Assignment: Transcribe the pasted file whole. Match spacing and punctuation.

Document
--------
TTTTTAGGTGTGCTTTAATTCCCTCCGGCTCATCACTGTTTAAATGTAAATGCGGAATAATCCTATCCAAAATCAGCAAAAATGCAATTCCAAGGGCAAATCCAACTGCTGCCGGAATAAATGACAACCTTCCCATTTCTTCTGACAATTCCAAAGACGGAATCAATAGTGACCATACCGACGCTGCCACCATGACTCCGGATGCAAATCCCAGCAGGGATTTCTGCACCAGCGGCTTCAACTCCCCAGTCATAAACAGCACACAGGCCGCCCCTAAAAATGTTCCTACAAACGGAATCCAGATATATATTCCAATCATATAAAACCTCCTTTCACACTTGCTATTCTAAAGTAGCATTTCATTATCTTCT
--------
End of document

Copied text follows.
TTTTTAGGTGTGCTTTAATTCCCTCCGGCTCATCACTGTTTAAATGTAAATGCGGAATAATCCTATCCAAAATCAGCAAAAATGCAATTCCAAGGGCAAATCCAACTGCTGCCGGAATAAATGACAACCTTCCCATTTCTTCTGACAATTCCAAAGACGGAATCAATAGTGACCATACCGACGCTGCCACCATGACTCCGGATGCAAATCCCAGCAGGGATTTCTGCACCAGCGGCTTCAACTCCCCAGTCATAAACAGCACACAGGCCGCCCCTAAAAATGTTCCTACAAACGGAATCCAGATATATATTCCAATCATATAAAACCTCCTTTCACACTTGCTATTCTAAAGTAGCATTTCATTATCTTCT